Trayvon Martin update: Story is now more covered than presidential race
The Project for Excellence in Journalism says press coverage of the Trayvon Martin case, simmering in social media and some websites for more than a week, exploded on March 17 to become the first story in 2012 featured more than the presidential race on top news outlets.
Of course, March 17 marked the release of 911 tapes which contradicted some facts disseminated by police -- they had said Martin's shooter, George Zimmerman, didn't know the teen's race, but he told the operator he was black -- and added details, including the screams of someone who abruptly stopped yelling after a gunshot.
According to the PEJ, different types of media outlets have focused on the case in different ways. On Twitter, there's mostly been outrage at Zimmerman and calls for justice, on cable news and talk radio discussion has focused on the state's laws for self-defense and gun control, on blogs the focus has fallen on race.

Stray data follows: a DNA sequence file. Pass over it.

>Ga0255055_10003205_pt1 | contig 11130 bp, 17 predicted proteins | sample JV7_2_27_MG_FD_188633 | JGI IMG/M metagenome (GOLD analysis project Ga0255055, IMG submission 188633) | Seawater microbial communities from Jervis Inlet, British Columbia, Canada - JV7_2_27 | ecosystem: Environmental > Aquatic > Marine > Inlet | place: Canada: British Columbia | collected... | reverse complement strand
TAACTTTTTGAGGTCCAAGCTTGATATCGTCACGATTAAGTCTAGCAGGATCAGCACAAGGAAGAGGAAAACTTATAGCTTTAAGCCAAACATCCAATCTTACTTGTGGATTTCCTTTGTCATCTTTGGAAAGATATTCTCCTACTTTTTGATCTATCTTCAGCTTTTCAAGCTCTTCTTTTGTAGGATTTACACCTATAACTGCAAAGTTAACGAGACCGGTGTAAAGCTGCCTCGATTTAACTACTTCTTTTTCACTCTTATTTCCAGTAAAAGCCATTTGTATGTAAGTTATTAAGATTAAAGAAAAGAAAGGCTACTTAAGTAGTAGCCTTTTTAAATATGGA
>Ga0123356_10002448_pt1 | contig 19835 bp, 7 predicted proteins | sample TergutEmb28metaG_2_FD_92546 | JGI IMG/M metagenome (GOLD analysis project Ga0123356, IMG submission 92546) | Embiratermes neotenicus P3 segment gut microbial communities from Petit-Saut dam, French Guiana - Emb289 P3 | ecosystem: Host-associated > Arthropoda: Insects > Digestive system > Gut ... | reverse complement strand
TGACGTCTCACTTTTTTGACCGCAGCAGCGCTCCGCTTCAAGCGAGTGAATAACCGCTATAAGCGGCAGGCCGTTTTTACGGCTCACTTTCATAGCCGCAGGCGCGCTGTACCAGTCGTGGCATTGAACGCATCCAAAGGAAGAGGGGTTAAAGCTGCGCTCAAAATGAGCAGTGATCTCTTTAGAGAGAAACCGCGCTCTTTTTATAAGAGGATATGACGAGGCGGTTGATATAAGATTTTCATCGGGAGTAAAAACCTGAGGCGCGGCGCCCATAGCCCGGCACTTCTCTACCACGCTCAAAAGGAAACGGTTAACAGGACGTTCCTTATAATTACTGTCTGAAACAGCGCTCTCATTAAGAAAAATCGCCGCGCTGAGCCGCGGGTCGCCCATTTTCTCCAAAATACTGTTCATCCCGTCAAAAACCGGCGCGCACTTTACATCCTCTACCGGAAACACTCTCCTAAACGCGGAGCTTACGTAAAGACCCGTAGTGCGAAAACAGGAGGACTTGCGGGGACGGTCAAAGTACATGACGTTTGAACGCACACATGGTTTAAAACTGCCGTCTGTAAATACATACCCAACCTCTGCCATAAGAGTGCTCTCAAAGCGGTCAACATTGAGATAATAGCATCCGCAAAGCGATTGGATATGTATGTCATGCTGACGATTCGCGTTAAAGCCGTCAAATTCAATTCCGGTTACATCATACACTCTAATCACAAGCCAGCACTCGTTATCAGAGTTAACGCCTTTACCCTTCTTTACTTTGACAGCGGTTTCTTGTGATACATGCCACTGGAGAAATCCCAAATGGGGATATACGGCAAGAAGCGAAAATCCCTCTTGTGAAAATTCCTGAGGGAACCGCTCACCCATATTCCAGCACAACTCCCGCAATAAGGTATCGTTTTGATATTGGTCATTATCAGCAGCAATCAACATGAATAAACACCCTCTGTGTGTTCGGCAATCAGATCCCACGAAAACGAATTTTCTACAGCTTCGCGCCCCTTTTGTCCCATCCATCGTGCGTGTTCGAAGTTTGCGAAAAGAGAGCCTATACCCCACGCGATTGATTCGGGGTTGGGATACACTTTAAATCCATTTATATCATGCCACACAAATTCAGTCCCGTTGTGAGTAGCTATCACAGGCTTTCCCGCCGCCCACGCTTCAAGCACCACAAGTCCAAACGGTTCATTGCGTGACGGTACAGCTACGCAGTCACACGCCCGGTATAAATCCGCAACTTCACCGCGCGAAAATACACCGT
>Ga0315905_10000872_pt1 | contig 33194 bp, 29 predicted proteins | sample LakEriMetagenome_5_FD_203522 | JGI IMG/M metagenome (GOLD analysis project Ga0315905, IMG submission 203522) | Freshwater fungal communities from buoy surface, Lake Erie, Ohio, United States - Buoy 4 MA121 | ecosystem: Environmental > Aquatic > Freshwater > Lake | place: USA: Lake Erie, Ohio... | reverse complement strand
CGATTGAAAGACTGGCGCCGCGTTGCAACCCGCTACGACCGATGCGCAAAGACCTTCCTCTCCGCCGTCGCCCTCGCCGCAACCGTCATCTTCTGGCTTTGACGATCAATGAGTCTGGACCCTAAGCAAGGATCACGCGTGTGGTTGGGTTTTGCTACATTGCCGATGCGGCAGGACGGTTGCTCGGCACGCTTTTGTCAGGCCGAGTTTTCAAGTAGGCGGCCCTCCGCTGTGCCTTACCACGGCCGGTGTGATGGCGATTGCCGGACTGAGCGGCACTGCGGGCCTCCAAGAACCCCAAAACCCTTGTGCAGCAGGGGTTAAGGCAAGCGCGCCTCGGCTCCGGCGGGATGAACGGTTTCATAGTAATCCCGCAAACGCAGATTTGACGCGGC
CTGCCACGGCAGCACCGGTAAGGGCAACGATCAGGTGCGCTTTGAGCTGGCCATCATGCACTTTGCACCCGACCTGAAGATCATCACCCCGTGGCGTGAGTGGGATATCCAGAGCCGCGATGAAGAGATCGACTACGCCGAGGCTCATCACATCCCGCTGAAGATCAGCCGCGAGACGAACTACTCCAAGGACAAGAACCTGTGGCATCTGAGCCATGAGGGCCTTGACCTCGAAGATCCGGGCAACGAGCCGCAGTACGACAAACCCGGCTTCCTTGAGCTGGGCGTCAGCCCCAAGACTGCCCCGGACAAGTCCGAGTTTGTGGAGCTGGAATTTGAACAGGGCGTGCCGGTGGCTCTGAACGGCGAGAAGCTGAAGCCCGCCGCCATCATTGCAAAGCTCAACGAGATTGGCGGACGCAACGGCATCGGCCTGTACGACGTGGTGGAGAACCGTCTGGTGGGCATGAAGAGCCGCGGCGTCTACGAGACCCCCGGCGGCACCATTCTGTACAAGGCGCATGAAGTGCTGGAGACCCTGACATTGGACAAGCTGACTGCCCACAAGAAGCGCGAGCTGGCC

Just as predictably, the story has been a bigger focus on MSNBC, where the storyline of a black teen killed by a non-black person fits the channel's liberal sensibilities and one of its signature anchor personalities, Rev. Al Sharpton, is an adviser to Martin's family and has led rallies pressing for Zimmerman's arrest. Conservative-oriented Fox News has offered less coverage, focusing more on who Martin is and defending Zimmerman.
Last night, CNN also had interviews with a witness who claims to have seen the moment Martin was shot. But that person, whose identity was concealed, couldn't add much beyond saying Zimmerman didn't look injured after the shooting and there may have been two shots. Also on CNN, Piers Morgan had an interview with a new voice, Zimmerman's brother Robert, though he added little beyond restating the story his brother has already told police -- that Martin attacked him, noting that medical records will prove his injuries.
The channel also has a town hall meeting planned for tonight, hosted by Soledad O'Brien.
While listening to his story, I did recall a thought which has occurred to me before; what if Zimmerman, who says the fight started when he reached for his cellphone, inadvertently made Martin think he was reaching for his weapon instead? Might explain why a kid with no history of violence would go after a strange guy who is following him in an unfamiliar neighborhood.
Also, as Gawker points out, the effort to de-legitimize Martin by uncovering information which makes him look like a thug might involve a white supremacist who hacked into the teens social media accounts. Lovely.